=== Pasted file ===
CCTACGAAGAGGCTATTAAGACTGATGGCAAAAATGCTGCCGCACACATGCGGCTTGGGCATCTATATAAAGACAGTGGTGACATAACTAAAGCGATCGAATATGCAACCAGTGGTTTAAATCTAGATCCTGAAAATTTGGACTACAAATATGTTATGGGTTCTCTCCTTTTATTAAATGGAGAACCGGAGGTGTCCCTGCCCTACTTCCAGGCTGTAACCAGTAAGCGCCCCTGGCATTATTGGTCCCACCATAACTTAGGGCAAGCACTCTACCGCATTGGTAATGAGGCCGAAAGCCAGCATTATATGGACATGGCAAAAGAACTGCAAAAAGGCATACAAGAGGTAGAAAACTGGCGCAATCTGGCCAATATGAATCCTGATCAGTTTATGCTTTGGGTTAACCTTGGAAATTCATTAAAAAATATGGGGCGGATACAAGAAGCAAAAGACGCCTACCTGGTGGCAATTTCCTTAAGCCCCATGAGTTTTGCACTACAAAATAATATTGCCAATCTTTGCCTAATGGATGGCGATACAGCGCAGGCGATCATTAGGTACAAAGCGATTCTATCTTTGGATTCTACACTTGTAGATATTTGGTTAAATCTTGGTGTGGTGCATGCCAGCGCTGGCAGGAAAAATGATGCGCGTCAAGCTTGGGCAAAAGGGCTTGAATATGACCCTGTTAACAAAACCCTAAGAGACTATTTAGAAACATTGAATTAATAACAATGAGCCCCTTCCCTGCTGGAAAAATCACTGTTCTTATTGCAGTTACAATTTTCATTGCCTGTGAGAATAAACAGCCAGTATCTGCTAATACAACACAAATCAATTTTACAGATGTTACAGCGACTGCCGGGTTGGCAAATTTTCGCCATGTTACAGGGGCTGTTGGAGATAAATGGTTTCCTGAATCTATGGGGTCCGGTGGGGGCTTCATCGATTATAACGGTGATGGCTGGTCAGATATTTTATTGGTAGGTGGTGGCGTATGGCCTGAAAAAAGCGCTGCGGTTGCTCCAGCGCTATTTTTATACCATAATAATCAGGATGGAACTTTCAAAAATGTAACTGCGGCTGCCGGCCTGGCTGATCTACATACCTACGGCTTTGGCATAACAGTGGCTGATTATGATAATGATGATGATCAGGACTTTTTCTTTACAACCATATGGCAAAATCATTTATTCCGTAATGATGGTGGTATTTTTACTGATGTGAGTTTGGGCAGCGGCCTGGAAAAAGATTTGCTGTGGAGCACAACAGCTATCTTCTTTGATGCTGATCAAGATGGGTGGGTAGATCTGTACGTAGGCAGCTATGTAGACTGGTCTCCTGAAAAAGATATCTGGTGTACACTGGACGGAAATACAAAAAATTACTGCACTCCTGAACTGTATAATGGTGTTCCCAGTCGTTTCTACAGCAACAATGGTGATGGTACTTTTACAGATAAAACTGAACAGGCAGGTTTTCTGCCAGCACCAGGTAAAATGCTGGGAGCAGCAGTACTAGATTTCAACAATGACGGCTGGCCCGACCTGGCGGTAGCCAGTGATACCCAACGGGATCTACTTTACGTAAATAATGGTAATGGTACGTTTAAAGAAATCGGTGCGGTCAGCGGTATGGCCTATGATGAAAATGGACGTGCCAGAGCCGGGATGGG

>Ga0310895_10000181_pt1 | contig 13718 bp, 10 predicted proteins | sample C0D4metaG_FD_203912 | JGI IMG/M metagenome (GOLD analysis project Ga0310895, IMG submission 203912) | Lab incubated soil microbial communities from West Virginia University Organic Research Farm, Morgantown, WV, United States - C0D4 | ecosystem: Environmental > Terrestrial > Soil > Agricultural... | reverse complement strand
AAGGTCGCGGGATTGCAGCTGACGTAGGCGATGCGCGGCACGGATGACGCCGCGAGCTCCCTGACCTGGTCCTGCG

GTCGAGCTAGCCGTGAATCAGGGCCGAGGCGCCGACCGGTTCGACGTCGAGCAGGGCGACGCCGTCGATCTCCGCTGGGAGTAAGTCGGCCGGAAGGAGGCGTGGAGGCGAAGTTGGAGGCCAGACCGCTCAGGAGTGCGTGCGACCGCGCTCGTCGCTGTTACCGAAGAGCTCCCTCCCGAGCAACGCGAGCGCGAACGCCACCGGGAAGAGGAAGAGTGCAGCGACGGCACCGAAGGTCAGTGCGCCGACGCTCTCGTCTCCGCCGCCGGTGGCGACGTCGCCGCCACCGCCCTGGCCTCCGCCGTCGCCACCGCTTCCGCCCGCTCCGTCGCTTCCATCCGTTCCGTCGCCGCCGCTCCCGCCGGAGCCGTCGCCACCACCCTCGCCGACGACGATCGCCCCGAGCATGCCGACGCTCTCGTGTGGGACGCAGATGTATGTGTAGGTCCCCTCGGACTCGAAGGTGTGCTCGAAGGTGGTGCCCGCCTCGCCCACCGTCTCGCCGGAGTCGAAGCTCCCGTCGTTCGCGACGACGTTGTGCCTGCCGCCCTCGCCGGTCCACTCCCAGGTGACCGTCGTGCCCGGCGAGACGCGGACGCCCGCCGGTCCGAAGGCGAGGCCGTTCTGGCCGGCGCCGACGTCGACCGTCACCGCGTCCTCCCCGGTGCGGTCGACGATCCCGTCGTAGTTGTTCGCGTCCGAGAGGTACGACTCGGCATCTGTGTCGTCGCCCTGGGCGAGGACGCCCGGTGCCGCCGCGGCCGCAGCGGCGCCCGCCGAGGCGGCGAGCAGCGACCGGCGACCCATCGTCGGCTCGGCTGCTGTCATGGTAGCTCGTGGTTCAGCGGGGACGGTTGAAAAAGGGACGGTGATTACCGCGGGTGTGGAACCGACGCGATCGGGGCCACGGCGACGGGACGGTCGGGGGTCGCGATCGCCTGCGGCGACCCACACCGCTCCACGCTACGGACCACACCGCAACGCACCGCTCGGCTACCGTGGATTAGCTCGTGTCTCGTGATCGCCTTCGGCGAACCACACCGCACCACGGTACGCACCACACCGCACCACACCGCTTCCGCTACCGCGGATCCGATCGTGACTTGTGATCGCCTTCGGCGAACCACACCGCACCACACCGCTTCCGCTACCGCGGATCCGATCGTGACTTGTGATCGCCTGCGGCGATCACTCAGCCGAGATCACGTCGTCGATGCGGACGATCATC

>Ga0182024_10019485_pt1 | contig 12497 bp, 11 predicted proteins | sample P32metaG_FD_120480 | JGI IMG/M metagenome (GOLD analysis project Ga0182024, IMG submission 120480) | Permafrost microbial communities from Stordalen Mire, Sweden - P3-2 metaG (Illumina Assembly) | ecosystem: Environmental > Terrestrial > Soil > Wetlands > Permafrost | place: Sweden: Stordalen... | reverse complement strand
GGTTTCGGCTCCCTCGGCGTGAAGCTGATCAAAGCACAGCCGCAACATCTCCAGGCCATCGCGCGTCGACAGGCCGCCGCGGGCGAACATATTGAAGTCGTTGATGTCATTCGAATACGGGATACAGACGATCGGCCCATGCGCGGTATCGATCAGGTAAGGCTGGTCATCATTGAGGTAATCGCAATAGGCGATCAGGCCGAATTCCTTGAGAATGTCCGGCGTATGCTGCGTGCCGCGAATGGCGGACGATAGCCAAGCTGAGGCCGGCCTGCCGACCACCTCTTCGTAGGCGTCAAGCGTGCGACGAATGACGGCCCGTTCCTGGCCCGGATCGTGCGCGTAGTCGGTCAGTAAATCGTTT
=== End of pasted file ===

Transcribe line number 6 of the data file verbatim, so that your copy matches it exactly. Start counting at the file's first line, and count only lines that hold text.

GGTTTCGGCTCCCTCGGCGTGAAGCTGATCAAAGCACAGCCGCAACATCTCCAGGCCATCGCGCGTCGACAGGCCGCCGCGGGCGAACATATTGAAGTCGTTGATGTCATTCGAATACGGGATACAGACGATCGGCCCATGCGCGGTATCGATCAGGTAAGGCTGGTCATCATTGAGGTAATCGCAATAGGCGATCAGGCCGAATTCCTTGAGAATGTCCGGCGTATGCTGCGTGCCGCGAATGGCGGACGATAGCCAAGCTGAGGCCGGCCTGCCGACCACCTCTTCGTAGGCGTCAAGCGTGCGACGAATGACGGCCCGTTCCTGGCCCGGATCGTGCGCGTAGTCGGTCAGTAAATCGTTT